Pakistan will release Indian pilot Friday as ‘peace gesture’: Imran Khan

Pakistani PM Imran Khan. (File/AFP)
Updated 28 February 2019

Pakistan will release Indian pilot Friday as ‘peace gesture’: Imran Khan

  • “As a peace gesture we are releasing the Indian pilot tomorrow,” he said
  • The pilot has become the face of the crisis since he was shot down in a rare aerial engagement between the South Asian neighbors

ISLAMABAD: Pakistan said Thursday it will release a captured Indian pilot in a “peace gesture,” taking a step toward rapprochement as clashes between the nuclear-armed rivals ignited fears of a disastrous conflict.
The pilot, Wing Commander Abhinandan Varthaman, has become the face of the crisis since he was shot down in a rare aerial engagement between the South Asian neighbors over the disputed region of Kashmir on Wednesday.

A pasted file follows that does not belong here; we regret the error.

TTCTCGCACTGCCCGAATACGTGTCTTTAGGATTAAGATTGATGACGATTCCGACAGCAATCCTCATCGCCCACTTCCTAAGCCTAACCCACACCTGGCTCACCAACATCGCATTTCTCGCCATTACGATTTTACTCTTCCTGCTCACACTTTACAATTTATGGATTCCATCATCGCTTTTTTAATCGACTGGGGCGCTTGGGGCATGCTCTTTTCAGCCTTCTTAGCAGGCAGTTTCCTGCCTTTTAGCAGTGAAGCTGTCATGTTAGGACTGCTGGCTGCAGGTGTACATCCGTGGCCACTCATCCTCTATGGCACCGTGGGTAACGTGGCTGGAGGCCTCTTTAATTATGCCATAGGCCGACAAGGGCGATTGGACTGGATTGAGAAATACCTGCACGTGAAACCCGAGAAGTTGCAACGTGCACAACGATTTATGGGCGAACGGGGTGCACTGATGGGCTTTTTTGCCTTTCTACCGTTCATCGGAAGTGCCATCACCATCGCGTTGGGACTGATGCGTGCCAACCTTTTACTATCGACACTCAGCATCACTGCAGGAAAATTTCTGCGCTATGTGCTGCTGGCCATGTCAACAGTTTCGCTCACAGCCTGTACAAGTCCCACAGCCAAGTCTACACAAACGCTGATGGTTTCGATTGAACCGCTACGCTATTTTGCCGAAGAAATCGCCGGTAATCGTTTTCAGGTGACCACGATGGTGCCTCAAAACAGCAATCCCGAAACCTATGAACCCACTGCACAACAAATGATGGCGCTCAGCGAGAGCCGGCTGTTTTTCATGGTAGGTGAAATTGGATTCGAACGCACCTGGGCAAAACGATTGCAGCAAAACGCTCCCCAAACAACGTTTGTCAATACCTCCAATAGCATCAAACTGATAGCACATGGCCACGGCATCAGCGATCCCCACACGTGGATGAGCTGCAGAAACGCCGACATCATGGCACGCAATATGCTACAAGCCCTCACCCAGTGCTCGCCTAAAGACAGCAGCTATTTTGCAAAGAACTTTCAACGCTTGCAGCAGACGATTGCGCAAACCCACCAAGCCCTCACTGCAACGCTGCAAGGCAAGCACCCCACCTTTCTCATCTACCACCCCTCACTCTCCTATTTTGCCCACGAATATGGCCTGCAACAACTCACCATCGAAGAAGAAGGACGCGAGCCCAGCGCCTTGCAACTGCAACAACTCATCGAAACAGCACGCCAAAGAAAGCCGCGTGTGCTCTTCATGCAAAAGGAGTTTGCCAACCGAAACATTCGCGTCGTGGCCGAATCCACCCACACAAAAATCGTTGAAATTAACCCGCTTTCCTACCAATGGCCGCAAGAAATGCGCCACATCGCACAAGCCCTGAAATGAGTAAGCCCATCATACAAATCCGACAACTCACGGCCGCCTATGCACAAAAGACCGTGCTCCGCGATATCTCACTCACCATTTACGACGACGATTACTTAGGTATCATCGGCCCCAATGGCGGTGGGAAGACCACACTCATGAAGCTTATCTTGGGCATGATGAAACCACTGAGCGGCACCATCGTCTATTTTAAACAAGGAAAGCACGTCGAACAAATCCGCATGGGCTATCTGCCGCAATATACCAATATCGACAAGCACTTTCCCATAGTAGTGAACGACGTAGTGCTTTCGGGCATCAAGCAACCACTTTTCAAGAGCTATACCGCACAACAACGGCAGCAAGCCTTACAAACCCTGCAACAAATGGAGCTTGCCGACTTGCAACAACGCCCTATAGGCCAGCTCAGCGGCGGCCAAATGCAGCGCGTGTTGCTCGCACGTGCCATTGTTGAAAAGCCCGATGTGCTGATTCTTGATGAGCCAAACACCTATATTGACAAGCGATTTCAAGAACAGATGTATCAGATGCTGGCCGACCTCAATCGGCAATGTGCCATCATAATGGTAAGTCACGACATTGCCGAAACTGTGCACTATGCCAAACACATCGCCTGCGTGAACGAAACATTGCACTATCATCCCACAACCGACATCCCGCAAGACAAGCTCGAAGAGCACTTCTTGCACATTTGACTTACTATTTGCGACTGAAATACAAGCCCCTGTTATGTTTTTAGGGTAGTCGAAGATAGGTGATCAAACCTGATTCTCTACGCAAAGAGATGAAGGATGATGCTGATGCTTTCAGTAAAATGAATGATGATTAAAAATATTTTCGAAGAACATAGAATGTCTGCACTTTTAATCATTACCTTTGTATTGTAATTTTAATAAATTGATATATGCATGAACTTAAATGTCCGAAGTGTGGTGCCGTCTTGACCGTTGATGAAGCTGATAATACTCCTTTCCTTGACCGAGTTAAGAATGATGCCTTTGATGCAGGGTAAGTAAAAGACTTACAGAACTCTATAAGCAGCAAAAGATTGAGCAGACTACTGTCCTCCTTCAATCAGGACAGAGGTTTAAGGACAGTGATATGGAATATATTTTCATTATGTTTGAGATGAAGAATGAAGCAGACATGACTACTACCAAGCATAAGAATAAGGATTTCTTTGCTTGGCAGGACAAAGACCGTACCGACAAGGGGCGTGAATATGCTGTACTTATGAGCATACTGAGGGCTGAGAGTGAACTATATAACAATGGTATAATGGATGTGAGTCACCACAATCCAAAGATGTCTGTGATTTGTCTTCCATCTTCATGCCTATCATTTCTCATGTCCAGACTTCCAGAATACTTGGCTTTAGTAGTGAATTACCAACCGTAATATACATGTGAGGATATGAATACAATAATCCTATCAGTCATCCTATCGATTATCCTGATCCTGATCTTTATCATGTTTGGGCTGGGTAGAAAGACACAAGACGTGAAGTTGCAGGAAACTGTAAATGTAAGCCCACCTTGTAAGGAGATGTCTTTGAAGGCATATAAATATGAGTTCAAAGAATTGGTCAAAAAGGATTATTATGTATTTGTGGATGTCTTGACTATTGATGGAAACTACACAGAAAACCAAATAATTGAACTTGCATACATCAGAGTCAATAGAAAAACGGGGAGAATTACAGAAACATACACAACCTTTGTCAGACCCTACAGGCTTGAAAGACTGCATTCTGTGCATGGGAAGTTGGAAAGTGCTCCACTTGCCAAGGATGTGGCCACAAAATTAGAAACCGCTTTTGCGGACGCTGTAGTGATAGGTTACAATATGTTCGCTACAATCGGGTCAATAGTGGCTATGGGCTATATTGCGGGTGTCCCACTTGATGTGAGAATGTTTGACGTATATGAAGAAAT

With anger boiling over his capture in India, analysts have touted him as a potential trump card for Islamabad.
“As a peace gesture we are releasing the Indian pilot tomorrow,” Prime Minister Imran Khan told a joint session of parliament.
Parliamentarians stamped their feet in approval at his statement, the first sign of a potential thaw after a dangerous sequence of events between the two countries sent tensions soaring.
Tit-for-tat raids across their hair-trigger border have alarmed world powers including China and the US, who have urged restraint.
Pakistan has said it downed two Indian fighters, while India confirmed it had lost one plane and claimed it had shot down a Pakistani jet.
“I am afraid of miscalculations,” Khan said. “We should not even think of war, especially in view of the lethality of the weapons that we have.”